Is location relevant anymore?
One of the major responses to the pandemic has seen many employees across a number of sectors working from home or “working from anywhere” (WFA). Based on COVID-19 company announcements, from March 2020 through to May 2020 we noted 50 organisations that implemented a variety of working from home arrangements and as of June 2020, research by Roy Morgan estimated that over 4.3 million people (that’s 32% of working Australians) had been working from home.
However, in recent months despite reduced risks of infection, the expected volume of employees migrating back to the office has not necessarily occurred. So far in 2021, CBD foot traffic in major Australian cities has dropped drastically across the board from the same period last year.
Stats and graphic by Roy Morgan research
“The Return To The Office” and the feelings around it is a hot topic of discussion at the moment. After being liberated from long commutes and having more time to spend at home, workers are rebelling against the idea of going back to the pre-COVID rat race.
“Employees have shown they can make it work well and productively for businesses and I would be very surprised if people aren’t out there asking for these kinds of measures as a regular part of their jobs,” says Professor Ray Cooper, an employment relations expert at Sydney University’s Business School. (Excerpt from The Sydney Morning Herald.)
A number of legal and accounting firms continue to support employees working from home, and Westpac has indicated that based on increased productivity, staff may continue to be home-based if they wish. Australian software giant Atlassian announced in August 2020 that they would not require employees to return to the office, but would allow them to choose to work from home, the office or a combination of both. Fast forward to December 2020, and they’re still making good on that promise.
“We’ve always thought a lot about how do we have the best of both worlds?”says Scott Hazard, Head of Workplace Experience at Atlassian. “How do we let people balance their personal lives and the things that often aren’t centred around our offices or our global facilities, while at the same time recognising that the facilities in our offices do play a role in our culture, the way people connect and how we collaborate on work,”. (Quotation from Business Insider.)
Like Atlassian, it appears businesses around the globe are embracing the change wholeheartedly and preparing for its permanence. Graphisoft, an architectural and software design firm in Budapest, Hungary have advertised a work from home managerial role seeking to fill it with someone who can “conceptualise how the firm should hire and expand in the future, given new habits of remote working, and synthesise new thinking on how to get the best out of people.” (Quotation from Reuters.)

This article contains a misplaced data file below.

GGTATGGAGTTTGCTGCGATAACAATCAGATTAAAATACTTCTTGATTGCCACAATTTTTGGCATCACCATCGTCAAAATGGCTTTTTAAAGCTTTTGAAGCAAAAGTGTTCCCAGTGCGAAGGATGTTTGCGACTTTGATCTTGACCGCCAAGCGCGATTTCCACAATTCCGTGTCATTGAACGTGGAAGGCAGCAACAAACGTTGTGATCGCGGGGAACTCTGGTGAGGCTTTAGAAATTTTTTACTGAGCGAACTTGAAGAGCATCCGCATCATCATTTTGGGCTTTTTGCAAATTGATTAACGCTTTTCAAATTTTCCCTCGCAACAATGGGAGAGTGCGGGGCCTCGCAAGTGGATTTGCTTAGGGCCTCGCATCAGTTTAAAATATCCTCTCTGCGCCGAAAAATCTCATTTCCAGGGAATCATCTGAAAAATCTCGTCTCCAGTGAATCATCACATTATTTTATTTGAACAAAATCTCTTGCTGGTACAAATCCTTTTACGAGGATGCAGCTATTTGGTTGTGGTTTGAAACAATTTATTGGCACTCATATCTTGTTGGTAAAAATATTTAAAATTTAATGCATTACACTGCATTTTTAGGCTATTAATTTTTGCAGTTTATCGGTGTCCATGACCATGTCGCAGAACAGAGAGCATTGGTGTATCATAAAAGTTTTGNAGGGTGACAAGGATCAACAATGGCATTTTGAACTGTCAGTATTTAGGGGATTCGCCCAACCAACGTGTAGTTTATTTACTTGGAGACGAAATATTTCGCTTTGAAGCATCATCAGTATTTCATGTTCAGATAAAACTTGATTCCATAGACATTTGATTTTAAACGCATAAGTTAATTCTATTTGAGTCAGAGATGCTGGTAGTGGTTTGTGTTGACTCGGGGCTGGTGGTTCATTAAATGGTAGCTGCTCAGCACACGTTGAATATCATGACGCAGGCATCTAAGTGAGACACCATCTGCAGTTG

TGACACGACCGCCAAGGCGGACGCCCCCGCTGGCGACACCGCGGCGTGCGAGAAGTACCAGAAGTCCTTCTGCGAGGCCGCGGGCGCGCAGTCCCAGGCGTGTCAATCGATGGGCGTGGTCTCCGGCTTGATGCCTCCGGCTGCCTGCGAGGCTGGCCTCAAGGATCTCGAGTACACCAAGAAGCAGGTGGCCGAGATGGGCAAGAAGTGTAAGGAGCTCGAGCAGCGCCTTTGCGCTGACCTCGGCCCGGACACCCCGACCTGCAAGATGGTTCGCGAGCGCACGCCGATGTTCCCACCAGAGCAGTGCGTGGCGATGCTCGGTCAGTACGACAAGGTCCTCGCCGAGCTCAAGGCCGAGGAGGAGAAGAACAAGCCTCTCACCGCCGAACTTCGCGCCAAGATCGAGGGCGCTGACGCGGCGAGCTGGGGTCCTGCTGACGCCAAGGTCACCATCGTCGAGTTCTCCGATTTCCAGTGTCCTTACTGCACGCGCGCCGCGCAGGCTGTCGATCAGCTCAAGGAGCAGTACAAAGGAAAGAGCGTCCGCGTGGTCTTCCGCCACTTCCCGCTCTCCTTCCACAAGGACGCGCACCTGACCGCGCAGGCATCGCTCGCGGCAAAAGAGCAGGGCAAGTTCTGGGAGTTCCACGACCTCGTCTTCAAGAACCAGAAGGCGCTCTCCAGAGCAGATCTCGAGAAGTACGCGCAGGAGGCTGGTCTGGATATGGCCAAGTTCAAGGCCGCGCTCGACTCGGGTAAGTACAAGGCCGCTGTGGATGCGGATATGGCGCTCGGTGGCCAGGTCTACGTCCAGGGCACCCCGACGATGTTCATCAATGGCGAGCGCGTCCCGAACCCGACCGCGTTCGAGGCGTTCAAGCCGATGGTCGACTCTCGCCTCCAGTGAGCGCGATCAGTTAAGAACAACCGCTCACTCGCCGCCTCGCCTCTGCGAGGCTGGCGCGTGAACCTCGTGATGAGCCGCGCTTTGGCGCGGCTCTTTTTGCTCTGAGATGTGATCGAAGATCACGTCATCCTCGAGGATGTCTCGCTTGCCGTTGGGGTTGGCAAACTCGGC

So how will companies manage remuneration in a world where employees may WFA?
Our experience tells us that apart from the typical ingredients including industry sector, size of job and experience, salaries have been set based on office location. Whether it be Perth, Sydney or Karratha, location of the company office has historically been a key determinant of pay rates to ensure the workforce is relative to other competitors locally. However, times have been changing in recent years where state–based differences in Australian remuneration have become minimal as key talent is sourced across the continent or even overseas where working remotely grows in prevalence. Now fuelled by recent events, more and more roles may WFA and the sourcing of ‘global’ talent will mean traditional salary approaches may require a more nuanced approach.
Here are some ways companies may consider setting pay for the new WFA workforce.
1. Set remuneration based on the head office location
Whilst simple to manage as a ‘one size fits all’ model, remote workers may either financially gain or lose depending on their local cost of living.
2. Benchmarking remuneration to the worker’s location
A more tailored approach, ensures the remote worker remuneration is locally relevant based on where they live. The challenge however, is obtaining relevant market remuneration data and maintaining for multiple remote workers across various locations.
3. Differentiating pay structures based on cost of living levels
Using the head office to determine a base rate, a number of pay structures above (e.g., 120%) and below (e.g., 80%) are assigned to locations depending on their cost of living.
4. Standardise remuneration to one location (e.g. head office) and adjust (up or down) for each remote employee based on cost of living
Similar to alternative 3, however, specific to each individual circumstances.
The WFA arrangement is undoubtedly a growing trend and will challenge the traditional tried and tested remuneration philosophy ‘locally relevant and globally consistent’. Companies will need to review their pay approaches for a WFA workforce sooner rather than later, particularly in these challenging times where talent retention is critical and remuneration costs will require prudent management.